How children should be raised

How children should be raised

How children should be raised BY Matg95 Assignment 9 What is the ideal way of raising a child? Throughout the years several distinct points of view have been brought up when discussing this topic. Some of these opinions can be outlined in the three texts: Why I love my strict Chinese mom’ by Sophia Chua- Rubenfeld (201 1), ‘Let them eat pizza: Parenting-guru’s recipe for bringing up children’ by Kate Loveys (2011) and ‘Summerhill – A radical approach to child rearing’ by A. S. Neill (1960). Text 1 is a letter written by Sophia Chua-Rubenfeld, the daughter of Amy Chua, who is the author of the essay Why Chinese mothers are superior’.

Amy Chua presents a strict child-rearing method, which received a lot of criticism when published. This provoked Sophia Chua-Rubenfeld to support her mother by telling the story from her own point of view. Throughout Sophia Chua-Rubenfeld’s childhood she was prohibited to participate in several activities; neither attend sleepovers nor have play dates. In spite of all these limitations she is grateful because she feels like she was raised to become an independent thinker who makes the most of new opportunities.

This is in great contrast to text 2, an article where the arenting-guru, Dr Bryan Caplan’s opinion on child-rearing method is portrayed by Kate Loveys. Dr Bryan Caplan claims that ‘investment parenting’, i. e. music lessons, organized sports and educational games, does not make the slightest difference to children when they become adults. Instead, the parents should take a backseat role and make use of ‘serenity parenting, which is a fun and relaxed way of bringing up children.

He claims that the parents should accept the fact that the children are shaped mostly by genes and therefore can make their own decisions in life. Text 3 is a general policy statement by A. S. Niell, who founded the Summerhill School, which was the first progressive residential school in the I-JK. He presents an alternative way of raising children. He argues that life should not be exclusively founded on whether you pass your exam or not because not all people are prosper just to sit still and listen toa teacher.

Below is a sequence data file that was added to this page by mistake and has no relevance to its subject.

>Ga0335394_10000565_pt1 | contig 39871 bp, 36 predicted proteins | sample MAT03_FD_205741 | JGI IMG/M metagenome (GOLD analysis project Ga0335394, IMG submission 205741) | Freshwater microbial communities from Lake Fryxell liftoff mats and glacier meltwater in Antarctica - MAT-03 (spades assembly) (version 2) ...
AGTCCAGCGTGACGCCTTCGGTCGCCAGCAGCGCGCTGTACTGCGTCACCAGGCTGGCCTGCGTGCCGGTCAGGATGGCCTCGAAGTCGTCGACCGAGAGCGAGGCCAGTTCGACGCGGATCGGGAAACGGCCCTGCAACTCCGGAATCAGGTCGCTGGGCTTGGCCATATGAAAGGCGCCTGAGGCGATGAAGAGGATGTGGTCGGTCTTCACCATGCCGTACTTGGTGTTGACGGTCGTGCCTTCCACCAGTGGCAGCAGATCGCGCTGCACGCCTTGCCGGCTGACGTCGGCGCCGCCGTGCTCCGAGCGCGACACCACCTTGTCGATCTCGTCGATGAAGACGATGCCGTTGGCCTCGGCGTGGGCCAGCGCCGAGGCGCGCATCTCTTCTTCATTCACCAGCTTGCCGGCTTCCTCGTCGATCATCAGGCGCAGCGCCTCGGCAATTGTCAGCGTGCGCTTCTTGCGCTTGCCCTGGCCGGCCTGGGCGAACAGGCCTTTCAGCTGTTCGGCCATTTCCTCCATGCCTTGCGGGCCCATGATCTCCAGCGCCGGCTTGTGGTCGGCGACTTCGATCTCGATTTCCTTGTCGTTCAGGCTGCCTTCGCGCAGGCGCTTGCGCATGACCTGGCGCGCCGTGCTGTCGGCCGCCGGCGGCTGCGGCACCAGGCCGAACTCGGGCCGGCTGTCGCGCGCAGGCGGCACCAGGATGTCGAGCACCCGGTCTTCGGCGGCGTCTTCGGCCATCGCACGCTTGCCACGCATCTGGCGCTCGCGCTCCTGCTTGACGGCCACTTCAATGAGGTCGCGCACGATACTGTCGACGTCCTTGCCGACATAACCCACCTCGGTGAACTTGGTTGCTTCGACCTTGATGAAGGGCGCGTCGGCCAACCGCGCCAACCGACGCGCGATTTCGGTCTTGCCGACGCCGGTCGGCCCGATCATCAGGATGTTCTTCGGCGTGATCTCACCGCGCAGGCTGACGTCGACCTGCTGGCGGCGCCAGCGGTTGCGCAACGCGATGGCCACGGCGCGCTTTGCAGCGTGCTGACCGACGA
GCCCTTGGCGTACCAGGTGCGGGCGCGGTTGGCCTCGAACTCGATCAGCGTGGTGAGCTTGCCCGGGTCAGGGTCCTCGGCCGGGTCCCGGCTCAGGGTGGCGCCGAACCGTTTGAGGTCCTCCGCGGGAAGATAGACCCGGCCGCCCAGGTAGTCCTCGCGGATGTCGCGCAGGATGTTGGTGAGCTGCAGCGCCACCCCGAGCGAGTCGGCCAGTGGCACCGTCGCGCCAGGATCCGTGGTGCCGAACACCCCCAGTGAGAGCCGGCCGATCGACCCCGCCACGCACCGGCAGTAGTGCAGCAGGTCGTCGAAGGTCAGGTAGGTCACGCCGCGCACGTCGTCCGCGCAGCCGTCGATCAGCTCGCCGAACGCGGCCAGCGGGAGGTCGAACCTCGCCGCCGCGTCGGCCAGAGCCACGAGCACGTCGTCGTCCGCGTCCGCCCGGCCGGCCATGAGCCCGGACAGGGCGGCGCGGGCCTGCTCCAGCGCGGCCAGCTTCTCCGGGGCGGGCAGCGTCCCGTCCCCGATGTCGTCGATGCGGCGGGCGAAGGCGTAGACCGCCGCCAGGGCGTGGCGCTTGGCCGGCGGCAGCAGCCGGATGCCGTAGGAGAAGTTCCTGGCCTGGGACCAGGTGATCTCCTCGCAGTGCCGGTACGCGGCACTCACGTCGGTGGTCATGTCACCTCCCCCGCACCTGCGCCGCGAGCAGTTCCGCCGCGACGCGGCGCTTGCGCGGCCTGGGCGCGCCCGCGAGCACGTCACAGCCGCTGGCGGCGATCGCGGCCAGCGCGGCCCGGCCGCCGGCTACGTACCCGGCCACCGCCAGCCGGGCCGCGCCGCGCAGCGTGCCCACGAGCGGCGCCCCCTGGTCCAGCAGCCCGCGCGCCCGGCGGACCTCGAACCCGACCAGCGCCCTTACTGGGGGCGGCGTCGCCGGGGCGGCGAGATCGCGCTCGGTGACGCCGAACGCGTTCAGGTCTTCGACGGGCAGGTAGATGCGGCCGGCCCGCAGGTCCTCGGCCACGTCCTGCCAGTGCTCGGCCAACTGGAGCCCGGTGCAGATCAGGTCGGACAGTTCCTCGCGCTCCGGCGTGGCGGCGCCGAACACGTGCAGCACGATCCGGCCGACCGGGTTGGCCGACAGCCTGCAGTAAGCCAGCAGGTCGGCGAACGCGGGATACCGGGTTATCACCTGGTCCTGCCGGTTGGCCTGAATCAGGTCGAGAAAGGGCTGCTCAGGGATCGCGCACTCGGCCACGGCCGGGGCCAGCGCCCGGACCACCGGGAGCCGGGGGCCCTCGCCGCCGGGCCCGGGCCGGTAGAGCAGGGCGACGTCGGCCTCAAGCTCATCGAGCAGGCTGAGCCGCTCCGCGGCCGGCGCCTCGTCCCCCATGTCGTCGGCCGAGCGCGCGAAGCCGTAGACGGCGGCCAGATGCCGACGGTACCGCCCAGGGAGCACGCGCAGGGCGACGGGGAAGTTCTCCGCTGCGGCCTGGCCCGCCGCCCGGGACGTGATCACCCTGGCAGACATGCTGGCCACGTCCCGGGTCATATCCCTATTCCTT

Instead he believes that children should have the freedom to develop into individuals and thus creative minds will be stimulated. In text 3 A. S. Neill engages the reader when first presenting his central message; ‘Learning is important but not to everyone… By this quote he catches the attention and the reader continues reading to find out why he makes this statement. Furthermore, he gives the example of a Russian ballet dancer, Nijinsky, who did not pass his exams because he was in exactly in this situation; He had an extraordinary talent but did not succeed in school.

By giving this example his argumentation seems well documented and therefore trustworthy. A. S. Neill uses strong words as for instance ‘creators’, ‘kill’, freedom’, ‘religious’, ‘brave’ and ‘courage’. This adds a strong spirit to the text, which locks the reader in place. A. S. Neill engages the reader by sing pathos when he introduces the fictive persons Jane, Peter and Ivan. He sets up a scenario to emphasize the lack of the empathy in the educational system at that time. This makes the text personal and the reader able to relate to it. chieve success and by that happiness. By expecting her daughters to do excellent in school as well as in the music era she believes that this will motivate them to fulfil her ambitions. This child-raising method can come to the children’s advantage when confronted with the challenges of society. This is due to the high expectations they have had to live up to throughout their childhood. Furthermore Sophia Chua- Rubenfeld emphasises that this child-raising method has made her feel like she has lived her life to the fullest.

Thus if she dies tomorrow she feels like she has lived her life at 110 per cent. The disadvantage of this method is that the children can feel insufficient if not fulfilling their parent’s expectations. This might lead to fear of disappointing the parents and thus low self-esteem. Other people, who share the same point of view as Dr Bryan Caplan, disagree with this method. They support another method where the children make their own decisions to achieve happiness. The advantage of this method is that the children will develop into independent individuals by making their own experiences.

The drawback is that the children may feel that the parents do not really care about them. As a result it can lead to depression and loneliness. Both of these methods appear to be extremely radical and one might therefore consider using elements from each one of them. One solution could be that the parents do have expectations and still support their children. This will motivate the children to do their very best knowing that they are supported by their background. By doing their best the parents can only appreciate it.